In his online love request, Maezawa, who was 44 at the time, said he hoped to find a partner who would ease the “feelings of loneliness and emptiness” that arose within him. A few months later, however, he abruptly called off this search for a romantic partner due to unspecified personal reasons.
Now, it seems that Maezawa is betting that the robots can fill the hole in one’s heart.
The eccentric billionaire, who made his fortune through Japanese fashion e-commerce site Zozotown, announced last month that his investment the fund is buying Japanese robotics startup Groove X, which makes a product called Lovot, a portmanteau of the words “love” and “robot.” Terms of the deal were not disclosed.
The pet-sized companion robots aim to spark an “instinct to love” in their human clients, according to the company’s website, with possible use cases in nursing homes and with children. As the pandemic progressed, so-called “emotional” robots also found a new purpose in providing companionship. those who have been forced to stay away from others, according to the company.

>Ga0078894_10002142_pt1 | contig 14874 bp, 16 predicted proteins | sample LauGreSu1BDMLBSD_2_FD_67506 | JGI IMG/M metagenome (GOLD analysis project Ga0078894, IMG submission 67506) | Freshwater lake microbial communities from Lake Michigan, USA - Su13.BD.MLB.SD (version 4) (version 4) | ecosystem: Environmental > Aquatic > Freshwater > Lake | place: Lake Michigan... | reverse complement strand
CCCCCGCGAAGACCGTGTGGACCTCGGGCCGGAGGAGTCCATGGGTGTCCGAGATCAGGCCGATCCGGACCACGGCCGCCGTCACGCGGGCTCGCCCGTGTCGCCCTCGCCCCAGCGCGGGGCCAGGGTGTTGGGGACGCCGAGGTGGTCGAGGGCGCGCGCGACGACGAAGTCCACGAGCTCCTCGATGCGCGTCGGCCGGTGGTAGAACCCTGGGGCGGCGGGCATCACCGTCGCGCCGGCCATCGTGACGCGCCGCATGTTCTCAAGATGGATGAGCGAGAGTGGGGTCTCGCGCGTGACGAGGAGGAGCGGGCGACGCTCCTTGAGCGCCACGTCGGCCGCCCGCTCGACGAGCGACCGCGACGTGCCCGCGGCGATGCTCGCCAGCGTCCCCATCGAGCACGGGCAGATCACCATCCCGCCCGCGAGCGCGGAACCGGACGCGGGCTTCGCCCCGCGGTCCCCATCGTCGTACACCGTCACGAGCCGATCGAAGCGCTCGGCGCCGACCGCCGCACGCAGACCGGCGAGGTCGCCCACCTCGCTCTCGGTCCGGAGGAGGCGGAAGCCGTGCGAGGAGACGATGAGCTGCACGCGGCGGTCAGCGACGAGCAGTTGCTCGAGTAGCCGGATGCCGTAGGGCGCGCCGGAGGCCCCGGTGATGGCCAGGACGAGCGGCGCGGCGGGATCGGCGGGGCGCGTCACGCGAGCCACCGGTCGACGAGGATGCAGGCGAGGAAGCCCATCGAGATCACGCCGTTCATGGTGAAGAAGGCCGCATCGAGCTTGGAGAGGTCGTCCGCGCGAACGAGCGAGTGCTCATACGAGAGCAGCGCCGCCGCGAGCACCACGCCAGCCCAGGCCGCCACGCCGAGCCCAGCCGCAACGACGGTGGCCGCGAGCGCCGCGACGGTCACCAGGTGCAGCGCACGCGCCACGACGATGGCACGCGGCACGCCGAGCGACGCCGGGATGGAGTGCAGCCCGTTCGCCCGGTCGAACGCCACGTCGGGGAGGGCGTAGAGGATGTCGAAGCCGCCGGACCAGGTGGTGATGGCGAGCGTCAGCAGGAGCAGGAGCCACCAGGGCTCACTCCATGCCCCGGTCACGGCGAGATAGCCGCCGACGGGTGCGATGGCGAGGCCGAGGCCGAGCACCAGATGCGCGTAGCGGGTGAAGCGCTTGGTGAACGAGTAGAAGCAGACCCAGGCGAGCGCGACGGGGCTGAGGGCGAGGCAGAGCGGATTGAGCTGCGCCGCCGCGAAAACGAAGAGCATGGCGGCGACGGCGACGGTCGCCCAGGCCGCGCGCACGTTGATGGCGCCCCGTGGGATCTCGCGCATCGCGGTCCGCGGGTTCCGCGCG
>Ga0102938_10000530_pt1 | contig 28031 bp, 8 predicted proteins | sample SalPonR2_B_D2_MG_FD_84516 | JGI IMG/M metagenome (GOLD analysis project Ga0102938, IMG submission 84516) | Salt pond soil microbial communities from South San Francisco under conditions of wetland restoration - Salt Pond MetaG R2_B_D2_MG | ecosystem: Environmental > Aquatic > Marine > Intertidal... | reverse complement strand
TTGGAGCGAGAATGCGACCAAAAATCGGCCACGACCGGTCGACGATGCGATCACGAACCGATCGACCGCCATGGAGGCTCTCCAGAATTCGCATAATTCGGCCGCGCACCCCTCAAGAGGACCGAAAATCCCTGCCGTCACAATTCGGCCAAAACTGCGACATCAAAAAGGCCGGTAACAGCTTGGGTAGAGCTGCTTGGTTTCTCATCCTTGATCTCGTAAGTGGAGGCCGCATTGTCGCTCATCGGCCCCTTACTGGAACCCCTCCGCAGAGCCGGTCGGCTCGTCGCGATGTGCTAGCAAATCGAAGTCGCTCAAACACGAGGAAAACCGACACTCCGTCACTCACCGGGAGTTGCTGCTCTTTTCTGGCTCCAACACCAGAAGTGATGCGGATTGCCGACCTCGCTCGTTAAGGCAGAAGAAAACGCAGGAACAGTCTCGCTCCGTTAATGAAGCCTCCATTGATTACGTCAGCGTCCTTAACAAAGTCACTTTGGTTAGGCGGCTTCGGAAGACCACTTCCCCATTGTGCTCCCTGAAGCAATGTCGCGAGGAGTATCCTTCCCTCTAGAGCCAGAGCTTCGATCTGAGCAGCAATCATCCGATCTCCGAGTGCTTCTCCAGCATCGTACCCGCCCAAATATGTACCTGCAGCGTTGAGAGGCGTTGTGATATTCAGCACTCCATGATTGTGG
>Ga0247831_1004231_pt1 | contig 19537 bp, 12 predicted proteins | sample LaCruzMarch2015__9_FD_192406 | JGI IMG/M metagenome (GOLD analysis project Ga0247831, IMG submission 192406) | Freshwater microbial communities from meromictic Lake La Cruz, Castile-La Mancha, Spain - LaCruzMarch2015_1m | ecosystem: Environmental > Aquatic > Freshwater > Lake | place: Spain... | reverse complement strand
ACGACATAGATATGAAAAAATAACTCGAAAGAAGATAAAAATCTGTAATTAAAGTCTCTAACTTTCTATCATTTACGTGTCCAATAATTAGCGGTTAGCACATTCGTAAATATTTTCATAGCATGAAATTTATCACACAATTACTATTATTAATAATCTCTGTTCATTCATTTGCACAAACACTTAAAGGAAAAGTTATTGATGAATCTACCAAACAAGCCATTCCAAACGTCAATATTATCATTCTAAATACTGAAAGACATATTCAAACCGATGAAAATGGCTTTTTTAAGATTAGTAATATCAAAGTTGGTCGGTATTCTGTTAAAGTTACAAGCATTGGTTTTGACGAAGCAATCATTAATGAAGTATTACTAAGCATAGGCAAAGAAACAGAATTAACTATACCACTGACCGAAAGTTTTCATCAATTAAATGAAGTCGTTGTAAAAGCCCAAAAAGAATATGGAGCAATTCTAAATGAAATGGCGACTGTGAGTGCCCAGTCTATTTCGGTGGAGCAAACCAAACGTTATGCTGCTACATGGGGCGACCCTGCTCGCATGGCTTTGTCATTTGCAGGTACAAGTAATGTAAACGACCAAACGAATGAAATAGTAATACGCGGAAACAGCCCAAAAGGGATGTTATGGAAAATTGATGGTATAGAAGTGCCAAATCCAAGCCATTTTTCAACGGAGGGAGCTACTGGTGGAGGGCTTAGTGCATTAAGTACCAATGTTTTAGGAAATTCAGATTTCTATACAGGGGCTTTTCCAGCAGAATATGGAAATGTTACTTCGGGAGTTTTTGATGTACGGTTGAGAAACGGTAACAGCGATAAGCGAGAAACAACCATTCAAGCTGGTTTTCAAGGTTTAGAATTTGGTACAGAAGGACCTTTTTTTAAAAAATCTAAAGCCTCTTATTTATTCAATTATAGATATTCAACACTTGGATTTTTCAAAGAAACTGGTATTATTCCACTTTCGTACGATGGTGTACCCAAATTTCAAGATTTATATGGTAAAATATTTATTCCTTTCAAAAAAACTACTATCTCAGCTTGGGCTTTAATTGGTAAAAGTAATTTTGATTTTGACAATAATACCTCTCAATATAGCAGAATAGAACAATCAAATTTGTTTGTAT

The open-eyed devices roll on wheels and have more than 50 sensors to respond to stimuli from humans (who distinguishes through a thermal camera) through machine learning technology, according to the company. The robot is currently only available for sale in Japan. Pricing starts at $2,825 for a single device, plus a monthly service fee of approximately $80.
Maezawa also expressed hope in his statement that Groove X may soon begin shipping its robot beyond Japan. GrooveX declined to make Maezawa or anyone else available for the interview, citing scheduling reasons.
It may sound like something out of science fiction, but some The researchers say there is a lot of potential for robots to become beloved human companions.
“There is a substantial amount of research in human-robot interaction showing that people can develop genuine emotional attachments to robots, and that this is something that can be intentionally encouraged through design,” said Kate Darling, research specialist. in personal robotics at the Massachusetts Institute of Technology. from Technology Media Lab, he told CNN Business.
“We’re very relational creatures,” Darling said. “I have no doubt that people can and will emotionally relate to robots in the future.”
Darling points out that social robots, or robots that are intentionally designed to engage people on a socio-emotional level, have not yet been a huge success in the United States. “But I think it’s just a matter of time, and clearly these companies too,” she added.